Cookie Gilchrist selected to Bills' Wall of Fame

Cookie Gilchrist selected to Bills' Wall of Fame

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Cookie Gilchrist, Chuck Shonta

Former Bills fullback Cookie Gilchrist is joining the team's Wall of Fame. (AP Photo/Bill Chaplis, File)

Former Buffalo Bills fullback Carlton "Cookie" Gilchrist has been selected the 31st member of the team's Wall of Fame.

Gilchrist, who died in 2011 at age 75, will be honored during a halftime ceremony at the Bills' Oct. 29 game against the Oakland Raiders at New Era Field.

Although the 6-foot-3, 251-pound Gilchrist only spent three seasons with the Bills, 1962-1964, he established himself as one of the most productive and impactful players in franchise history.

He ranks ninth on the Bills' all-time rushing list with 3,056 yards on 676 carries. Gilchrist also ranks third in career rushing touchdowns (31), fourth in career rushing average (4.52 yards), and second in most rushing touchdowns in a season (13 in 1962). He led the AFL in scoring in each of his three seasons in Buffalo.

Signed by the Bills as a fullback and kicker after six seasons in the Canadian Football League, Gilchrist became the first 1,000-yard rusher in the American Football League in '62 with 1,096 yards in a 14-game schedule. He also set an AFL record with 13 TDs and was named the league's Most Valuable Player.

Gilchrist was actually the Bills' second choice as a featured back. The first was Ernie Davis, Buffalo's 1962 first-round draft pick from Syracuse. Davis instead chose the NFL, and died of leukemia before he ever had a chance to play a professional down.

Gilchrist had severe damage to brain; Bills star suffered advanced disease

In his one season as a kicker with the Bills, 1962, Gilchrist connected on eight of 20 field-goal attempts and 14 of 17 extra points.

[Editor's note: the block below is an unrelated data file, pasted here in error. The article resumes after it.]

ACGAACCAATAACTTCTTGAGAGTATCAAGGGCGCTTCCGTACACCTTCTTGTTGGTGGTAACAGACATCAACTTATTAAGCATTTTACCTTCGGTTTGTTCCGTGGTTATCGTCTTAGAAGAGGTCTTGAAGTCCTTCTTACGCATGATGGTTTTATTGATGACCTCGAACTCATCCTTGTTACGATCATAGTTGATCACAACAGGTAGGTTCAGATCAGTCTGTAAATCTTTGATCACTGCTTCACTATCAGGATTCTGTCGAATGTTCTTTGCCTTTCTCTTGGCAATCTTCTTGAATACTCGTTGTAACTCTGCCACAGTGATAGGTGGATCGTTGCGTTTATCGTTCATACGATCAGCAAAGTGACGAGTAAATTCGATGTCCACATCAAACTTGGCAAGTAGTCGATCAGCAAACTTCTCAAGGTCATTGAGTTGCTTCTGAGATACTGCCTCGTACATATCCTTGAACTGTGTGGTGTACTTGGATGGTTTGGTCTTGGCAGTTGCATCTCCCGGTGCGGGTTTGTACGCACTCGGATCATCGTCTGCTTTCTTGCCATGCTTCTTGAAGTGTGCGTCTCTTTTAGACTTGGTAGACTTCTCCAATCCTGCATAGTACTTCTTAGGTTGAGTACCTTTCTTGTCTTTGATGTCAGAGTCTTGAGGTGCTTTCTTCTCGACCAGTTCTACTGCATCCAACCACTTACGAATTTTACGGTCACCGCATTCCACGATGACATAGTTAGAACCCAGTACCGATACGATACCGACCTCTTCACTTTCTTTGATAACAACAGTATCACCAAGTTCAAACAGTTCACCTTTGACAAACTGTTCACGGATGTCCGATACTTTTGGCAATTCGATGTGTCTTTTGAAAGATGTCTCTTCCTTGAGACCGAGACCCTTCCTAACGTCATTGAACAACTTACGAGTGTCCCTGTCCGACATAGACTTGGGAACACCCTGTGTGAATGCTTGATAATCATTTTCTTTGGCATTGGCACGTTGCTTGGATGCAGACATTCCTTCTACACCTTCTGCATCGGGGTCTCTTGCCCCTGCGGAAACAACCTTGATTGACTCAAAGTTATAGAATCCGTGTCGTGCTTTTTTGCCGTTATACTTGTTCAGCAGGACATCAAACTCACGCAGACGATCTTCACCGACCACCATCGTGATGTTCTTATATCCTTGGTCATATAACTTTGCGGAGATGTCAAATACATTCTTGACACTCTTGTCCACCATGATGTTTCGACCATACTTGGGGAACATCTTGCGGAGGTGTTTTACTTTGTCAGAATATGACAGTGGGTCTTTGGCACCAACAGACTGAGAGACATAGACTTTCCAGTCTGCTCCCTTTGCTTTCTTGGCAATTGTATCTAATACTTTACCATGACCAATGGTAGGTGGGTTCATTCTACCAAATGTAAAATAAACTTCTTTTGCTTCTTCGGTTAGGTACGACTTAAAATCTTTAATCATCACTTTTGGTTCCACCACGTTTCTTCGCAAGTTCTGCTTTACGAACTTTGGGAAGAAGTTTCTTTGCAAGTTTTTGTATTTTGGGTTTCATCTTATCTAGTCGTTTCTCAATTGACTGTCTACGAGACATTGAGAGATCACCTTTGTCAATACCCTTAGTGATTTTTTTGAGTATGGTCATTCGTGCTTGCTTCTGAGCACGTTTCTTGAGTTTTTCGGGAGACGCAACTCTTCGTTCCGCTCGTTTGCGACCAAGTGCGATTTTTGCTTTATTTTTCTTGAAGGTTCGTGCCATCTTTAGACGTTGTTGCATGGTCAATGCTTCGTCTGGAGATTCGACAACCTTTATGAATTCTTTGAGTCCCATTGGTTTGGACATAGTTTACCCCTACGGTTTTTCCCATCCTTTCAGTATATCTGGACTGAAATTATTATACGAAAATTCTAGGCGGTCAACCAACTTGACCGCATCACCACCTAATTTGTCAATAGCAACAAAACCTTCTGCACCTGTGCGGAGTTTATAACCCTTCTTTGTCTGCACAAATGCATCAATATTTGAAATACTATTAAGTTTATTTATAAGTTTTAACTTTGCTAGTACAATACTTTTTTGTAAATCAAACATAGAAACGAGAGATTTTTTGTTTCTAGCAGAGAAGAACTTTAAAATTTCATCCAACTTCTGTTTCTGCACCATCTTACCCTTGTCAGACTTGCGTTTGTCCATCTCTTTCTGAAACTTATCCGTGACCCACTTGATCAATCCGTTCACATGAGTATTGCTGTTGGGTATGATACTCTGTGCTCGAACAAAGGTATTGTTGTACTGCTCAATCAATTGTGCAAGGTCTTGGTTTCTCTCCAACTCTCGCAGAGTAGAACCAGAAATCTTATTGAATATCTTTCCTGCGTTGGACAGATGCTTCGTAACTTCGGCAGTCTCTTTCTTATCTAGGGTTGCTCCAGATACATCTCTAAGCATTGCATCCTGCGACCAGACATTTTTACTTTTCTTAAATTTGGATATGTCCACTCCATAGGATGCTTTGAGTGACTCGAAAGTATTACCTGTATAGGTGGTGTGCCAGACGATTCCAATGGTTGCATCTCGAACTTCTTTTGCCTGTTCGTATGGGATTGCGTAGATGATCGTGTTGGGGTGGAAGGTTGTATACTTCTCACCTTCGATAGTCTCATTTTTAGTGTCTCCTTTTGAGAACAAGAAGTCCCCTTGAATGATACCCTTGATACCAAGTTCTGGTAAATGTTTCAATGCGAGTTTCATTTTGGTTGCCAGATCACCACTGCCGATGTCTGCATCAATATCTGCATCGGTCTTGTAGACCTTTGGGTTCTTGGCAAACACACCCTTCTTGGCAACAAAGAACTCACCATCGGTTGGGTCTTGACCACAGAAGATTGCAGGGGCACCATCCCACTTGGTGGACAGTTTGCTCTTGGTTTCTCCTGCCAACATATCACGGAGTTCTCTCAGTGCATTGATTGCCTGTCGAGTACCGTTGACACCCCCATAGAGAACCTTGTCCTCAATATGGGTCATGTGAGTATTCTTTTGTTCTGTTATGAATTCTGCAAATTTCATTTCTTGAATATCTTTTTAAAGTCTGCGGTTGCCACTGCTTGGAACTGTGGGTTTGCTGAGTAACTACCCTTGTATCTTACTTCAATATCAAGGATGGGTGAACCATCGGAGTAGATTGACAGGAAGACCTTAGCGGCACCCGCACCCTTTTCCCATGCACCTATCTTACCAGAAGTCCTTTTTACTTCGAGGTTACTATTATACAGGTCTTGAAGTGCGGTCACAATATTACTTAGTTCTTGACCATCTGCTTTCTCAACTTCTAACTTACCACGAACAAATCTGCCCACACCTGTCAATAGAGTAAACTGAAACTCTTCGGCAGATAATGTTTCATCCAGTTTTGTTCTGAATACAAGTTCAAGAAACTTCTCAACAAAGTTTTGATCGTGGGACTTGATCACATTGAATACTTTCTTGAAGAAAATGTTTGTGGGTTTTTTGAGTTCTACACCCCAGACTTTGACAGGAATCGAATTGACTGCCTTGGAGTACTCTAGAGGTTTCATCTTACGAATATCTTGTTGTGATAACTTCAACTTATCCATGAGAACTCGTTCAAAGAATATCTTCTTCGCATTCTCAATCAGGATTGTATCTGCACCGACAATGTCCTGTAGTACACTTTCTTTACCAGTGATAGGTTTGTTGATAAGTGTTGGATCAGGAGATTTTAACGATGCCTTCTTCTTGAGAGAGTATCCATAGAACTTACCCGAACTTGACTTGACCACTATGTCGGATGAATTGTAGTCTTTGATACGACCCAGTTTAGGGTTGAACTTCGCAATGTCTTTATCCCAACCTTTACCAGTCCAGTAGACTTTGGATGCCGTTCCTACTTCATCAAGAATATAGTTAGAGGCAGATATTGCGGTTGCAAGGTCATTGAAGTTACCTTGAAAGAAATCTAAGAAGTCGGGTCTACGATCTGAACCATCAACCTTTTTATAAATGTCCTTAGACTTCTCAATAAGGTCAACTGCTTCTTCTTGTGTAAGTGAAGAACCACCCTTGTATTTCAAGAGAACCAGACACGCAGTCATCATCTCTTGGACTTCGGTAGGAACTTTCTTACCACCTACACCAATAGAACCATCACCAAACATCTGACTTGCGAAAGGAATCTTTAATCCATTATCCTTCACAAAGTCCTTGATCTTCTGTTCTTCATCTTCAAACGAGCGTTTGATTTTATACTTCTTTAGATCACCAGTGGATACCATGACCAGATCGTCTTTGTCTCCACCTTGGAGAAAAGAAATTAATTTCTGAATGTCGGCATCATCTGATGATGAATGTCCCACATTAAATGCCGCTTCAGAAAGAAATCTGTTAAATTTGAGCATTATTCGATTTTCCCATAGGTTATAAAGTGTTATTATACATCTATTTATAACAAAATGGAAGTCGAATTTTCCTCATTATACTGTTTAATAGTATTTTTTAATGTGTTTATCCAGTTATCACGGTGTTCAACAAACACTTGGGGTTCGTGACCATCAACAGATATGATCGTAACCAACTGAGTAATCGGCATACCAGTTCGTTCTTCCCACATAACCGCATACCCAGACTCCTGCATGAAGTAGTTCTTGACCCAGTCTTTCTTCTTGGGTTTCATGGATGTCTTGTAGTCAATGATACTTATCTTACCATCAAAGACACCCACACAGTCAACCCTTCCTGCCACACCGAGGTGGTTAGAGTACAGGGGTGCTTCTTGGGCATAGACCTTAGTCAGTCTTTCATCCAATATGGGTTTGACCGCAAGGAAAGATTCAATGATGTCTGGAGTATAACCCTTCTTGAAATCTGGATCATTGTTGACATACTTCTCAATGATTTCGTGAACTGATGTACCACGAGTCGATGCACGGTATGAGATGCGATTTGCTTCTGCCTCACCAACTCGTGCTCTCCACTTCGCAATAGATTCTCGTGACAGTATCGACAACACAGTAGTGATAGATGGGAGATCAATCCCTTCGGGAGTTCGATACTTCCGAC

On Dec. 8, 1963, Gilchrist set a pro football record by rushing for 243 yards and five touchdowns in a single game against the New York Jets. The five TDs still rank as the most in a Bills game, while his 36 rushing attempts that day are fourth in club history.

Gilchrist's 122 rushing yards helped the Bills to the first of their back-to-back AFL championship victories against the San Diego Chargers in 1964 and 1965.

With seven consecutive games with a rushing touchdown in 1962, Gilchrist is tied with O.J. Simpson for the most in franchise history.

Born in Brackenridge, Pa., Gilchrist signed his first contract to play pro football in 1954 with the NFL's Cleveland Browns -- a signing that violated league rules -- as a junior at Har-Brack High School in Natrona, Pa. However, he still reported to the Browns, but left their training camp as a rookie, saying team founder and coach Paul Brown reneged on a promise that Gilchrist would make the team.

He spent the next two years in the Ontario Rugby Football Union with the Sarnia Imperials and the Kitchener-Waterloo Dutchmen before signing with the CFL's Hamilton Tiger-Cats in 1956. A year later, he led them to a Grey Cup title.

Jerry Sullivan’s Mailbag: Let’s sing the praises of Cookie Gilchrist

Gilchrist also played for the CFL's Saskatchewan Roughriders (1958) and Toronto Argonauts (1959-61). In six CFL seasons as a two-way player, he had 4,911 rushing yards, 1,068 receiving yards, and 12 interceptions. He also handled kicking duties during his three seasons with the Argonauts.

Gilchrist spent the final three seasons of his playing career with the AFL's Denver Broncos (1965), Miami Dolphins (1966), and back with the Broncos (1967).

Bills Wall of Fame Recipients

2017: Cookie Gilchrist

2015: Lou Saban

2014: Van Miller

2012: Bill Polian

2011: Phil Hansen

2010: Booker Edgerson

2008: Bruce Smith

2007: Steve Tasker

2006: Andre Reed

2005: Thurman Thomas

2004: Jim Ritcher

2003: Darryl Talley

2002: Kent Hull

2001: Fred Smerlas

2001: Jim Kelly

2000: George Saimes

2000: Bob Kalsu

1999: Ed Abramoski

1998: Robert James

1997: Joe DeLamielleure

1996: Marv Levy

1995: Joe Ferguson

1994: Mike Stratton

1993: Elbert Dubenion

1992: The 12th Man

1989: Ralph C. Wilson Jr.

1988: Billy Shaw

1987: Tom Sestak

1985: Patrick J. McGroder

1984: Jack Kemp

1980: O.J. Simpson

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